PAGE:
As the next Hunger Games lottery approaches, people grow tentative and afraid. When Katniss’ younger sister Prim is chosen, she doesn’t hesitate to volunteer to take her place. Along with the baker’s boy Peeta, they represent the 12th District in the 74th Hunger Games – which usually equals certain death, because people from this District have no time at all to prepare they kids for fights to the death.
After surviving endless preparations with Peeta and their ever-drunk coach Haymitch Abernathy, Katniss finally enters the arena with just one thought in mind – survive. Through a clever “unfortunate-love” strategy, both her and Peeta manage not only to change the rules, but ultimately become the very first double winners of The Hunger Games.
- 9 out of 10
The best book from the trilogy and if it were up to me, the only one to be published at all. A great book filled with action and dedication to survival regardless of external circumstances, The Hunger Games is the kind of book which won’t let you go until you finish it.
2. Catching Fire
Katniss finds out that it was very naive to think that the Capitol will leave you alone even if you manage to win the deadly reality show; especially if you threaten to rather commit suicide than play by the rules. The President of the Capitol, Corionalus Snow, expresses his disappointment personally and threatens Katniss with deaths of her loved ones if she can’t prove she didn’t want to inspire any rebellion.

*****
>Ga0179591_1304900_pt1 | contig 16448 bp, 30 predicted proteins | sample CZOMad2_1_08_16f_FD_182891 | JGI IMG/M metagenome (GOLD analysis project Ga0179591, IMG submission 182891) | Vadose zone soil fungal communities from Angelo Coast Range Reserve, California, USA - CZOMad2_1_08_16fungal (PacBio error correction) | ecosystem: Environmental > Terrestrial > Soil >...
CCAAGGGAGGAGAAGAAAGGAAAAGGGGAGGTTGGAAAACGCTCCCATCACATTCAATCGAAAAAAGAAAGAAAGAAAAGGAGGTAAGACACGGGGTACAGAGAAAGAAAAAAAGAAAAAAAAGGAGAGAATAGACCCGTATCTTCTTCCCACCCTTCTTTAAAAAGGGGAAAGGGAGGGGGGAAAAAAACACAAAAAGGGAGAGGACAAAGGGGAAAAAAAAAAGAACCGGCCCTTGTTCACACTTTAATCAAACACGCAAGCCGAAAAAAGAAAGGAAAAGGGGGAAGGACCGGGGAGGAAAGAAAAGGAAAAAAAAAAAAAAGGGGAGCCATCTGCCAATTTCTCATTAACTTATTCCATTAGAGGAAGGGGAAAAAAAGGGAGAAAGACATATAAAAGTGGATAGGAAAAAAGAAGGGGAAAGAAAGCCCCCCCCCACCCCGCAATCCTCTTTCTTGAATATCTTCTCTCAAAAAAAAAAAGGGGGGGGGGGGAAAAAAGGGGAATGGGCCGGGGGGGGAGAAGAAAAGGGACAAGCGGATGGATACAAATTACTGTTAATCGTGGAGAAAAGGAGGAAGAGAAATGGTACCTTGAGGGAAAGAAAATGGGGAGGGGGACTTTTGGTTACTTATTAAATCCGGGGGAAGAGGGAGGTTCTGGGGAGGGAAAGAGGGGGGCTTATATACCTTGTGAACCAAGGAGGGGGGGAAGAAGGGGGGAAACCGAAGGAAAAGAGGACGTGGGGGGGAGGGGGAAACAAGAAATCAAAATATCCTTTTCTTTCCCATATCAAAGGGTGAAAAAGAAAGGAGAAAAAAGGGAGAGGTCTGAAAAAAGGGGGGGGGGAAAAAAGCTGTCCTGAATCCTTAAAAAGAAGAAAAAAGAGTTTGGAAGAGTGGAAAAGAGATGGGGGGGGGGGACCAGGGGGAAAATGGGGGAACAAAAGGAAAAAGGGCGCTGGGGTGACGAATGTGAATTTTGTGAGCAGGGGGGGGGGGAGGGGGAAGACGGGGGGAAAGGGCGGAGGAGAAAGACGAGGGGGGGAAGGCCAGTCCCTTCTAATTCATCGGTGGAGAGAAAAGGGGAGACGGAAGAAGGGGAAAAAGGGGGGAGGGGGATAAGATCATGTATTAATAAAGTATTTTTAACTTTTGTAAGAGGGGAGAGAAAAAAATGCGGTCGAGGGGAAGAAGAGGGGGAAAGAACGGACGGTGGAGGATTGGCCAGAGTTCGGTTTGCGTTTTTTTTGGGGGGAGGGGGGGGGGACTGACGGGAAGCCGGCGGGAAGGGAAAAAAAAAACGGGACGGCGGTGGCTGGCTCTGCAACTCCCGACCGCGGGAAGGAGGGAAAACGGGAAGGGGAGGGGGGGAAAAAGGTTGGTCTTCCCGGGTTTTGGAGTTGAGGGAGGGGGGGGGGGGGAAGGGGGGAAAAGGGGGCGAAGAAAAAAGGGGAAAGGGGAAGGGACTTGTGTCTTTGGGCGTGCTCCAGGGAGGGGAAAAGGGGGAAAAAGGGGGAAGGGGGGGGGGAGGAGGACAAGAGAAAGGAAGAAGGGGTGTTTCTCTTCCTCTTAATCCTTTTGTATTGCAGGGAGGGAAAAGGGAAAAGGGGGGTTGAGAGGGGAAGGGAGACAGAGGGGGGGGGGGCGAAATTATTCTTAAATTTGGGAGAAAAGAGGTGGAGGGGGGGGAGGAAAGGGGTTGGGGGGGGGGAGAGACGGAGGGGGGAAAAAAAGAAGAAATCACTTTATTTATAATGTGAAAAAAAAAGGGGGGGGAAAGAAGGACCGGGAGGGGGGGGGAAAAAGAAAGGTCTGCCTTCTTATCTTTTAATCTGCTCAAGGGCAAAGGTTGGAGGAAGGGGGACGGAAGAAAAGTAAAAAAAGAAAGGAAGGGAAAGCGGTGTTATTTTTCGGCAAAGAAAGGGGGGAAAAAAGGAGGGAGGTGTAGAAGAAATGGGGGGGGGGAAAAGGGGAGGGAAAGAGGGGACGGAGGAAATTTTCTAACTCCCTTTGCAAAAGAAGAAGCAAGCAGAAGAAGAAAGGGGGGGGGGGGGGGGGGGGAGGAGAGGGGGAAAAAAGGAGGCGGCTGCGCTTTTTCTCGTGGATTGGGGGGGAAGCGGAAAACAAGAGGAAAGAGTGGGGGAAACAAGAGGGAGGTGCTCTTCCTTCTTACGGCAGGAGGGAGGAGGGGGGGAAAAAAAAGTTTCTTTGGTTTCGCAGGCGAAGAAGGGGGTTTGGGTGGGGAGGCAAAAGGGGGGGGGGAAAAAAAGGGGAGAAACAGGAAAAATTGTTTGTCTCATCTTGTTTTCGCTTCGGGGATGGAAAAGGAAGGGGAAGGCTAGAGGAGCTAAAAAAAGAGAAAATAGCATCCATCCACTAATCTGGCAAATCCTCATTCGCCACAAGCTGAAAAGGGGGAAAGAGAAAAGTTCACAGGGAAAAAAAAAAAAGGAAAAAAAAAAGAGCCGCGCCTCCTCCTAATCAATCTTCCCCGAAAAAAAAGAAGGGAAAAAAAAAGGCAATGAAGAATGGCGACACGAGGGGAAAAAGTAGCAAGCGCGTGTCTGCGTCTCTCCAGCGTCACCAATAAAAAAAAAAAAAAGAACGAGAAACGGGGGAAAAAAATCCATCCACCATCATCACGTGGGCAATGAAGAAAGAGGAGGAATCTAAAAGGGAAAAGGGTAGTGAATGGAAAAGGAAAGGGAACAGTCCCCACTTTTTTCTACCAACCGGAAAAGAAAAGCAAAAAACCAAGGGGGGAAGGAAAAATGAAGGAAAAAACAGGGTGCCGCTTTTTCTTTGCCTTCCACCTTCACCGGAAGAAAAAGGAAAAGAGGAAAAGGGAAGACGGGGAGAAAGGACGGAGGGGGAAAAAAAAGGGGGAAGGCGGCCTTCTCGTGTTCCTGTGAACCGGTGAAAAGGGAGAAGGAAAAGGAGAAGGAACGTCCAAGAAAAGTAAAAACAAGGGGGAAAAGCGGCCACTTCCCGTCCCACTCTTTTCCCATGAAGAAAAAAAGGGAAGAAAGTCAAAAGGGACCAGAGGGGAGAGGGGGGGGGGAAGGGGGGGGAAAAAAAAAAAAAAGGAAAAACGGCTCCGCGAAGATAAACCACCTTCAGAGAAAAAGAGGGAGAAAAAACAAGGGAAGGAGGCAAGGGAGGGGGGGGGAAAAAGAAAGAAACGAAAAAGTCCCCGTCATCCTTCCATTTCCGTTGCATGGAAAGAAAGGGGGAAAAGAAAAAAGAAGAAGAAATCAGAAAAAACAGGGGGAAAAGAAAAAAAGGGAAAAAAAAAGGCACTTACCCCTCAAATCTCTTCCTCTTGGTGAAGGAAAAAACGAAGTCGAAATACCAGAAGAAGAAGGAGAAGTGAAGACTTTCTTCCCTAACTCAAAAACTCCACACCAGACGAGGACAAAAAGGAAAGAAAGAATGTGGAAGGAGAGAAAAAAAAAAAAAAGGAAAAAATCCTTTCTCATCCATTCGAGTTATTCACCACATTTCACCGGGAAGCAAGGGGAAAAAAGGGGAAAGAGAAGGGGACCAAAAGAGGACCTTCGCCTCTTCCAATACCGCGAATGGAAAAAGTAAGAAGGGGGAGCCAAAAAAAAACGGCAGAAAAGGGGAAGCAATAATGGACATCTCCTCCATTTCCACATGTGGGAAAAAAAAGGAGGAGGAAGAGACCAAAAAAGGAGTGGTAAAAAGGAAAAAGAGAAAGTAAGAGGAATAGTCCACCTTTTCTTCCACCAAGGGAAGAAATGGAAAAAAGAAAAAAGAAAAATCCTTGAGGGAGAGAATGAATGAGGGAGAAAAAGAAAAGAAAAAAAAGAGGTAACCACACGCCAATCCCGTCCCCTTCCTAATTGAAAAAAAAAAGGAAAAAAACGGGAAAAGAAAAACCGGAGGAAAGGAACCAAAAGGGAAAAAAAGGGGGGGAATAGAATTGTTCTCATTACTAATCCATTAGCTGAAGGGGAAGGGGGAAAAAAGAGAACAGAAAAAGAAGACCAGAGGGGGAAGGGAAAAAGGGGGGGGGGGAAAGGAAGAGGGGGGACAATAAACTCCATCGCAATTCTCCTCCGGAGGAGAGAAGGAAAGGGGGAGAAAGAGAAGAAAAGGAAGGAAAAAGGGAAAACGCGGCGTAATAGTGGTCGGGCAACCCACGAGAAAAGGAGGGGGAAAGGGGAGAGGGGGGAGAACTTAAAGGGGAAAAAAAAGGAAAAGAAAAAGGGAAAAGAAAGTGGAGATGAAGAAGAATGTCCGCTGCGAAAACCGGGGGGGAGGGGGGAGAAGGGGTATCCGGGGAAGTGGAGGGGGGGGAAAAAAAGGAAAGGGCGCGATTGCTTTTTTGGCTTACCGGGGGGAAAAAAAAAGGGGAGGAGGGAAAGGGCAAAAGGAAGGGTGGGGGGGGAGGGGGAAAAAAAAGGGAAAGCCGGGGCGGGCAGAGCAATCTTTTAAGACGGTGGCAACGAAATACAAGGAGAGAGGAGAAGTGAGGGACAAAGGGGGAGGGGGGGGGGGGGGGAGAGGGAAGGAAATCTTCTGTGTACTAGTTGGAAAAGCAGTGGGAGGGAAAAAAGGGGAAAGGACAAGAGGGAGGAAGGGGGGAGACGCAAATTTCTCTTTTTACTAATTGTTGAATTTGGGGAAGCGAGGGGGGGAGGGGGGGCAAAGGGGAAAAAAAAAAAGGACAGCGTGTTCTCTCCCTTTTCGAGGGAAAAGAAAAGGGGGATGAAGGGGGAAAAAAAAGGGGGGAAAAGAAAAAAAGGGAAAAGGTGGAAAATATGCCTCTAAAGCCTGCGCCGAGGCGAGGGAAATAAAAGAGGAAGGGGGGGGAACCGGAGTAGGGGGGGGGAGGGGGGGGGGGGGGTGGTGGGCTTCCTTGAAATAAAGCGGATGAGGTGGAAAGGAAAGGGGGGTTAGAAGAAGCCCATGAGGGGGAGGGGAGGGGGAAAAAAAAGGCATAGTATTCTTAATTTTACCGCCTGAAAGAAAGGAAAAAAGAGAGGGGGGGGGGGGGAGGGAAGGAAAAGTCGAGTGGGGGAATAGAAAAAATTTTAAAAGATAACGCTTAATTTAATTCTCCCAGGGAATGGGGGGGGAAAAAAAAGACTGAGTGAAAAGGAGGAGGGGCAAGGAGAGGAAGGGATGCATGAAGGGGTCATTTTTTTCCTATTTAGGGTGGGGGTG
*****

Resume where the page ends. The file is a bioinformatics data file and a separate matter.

Regardless of Katniss’ actions, anti-Capitol talk, gestures and actions seem to spread like a flood. Both winners are forced to take a tour around the Districts and people usually see Katniss not as the winner of the last deadly lottery, but as a symbol showing that Capitol is not as everlasting as it would want others to believe.
The response is swift – the annual 75th Hunger Games place former winners in the arena to demonstrate that insubordinance will not be tolerated. Katniss and Peeta make a few new friends from other Districts and they also eventually manage to collapse the arena and escape to the almost mythological 13th District which was supposedly wiped out completely in the last war. However, Peeta and a few others become prisoners of the Capitol and Katniss’ and Gale’s home, the 12th District, is reduced to rubble.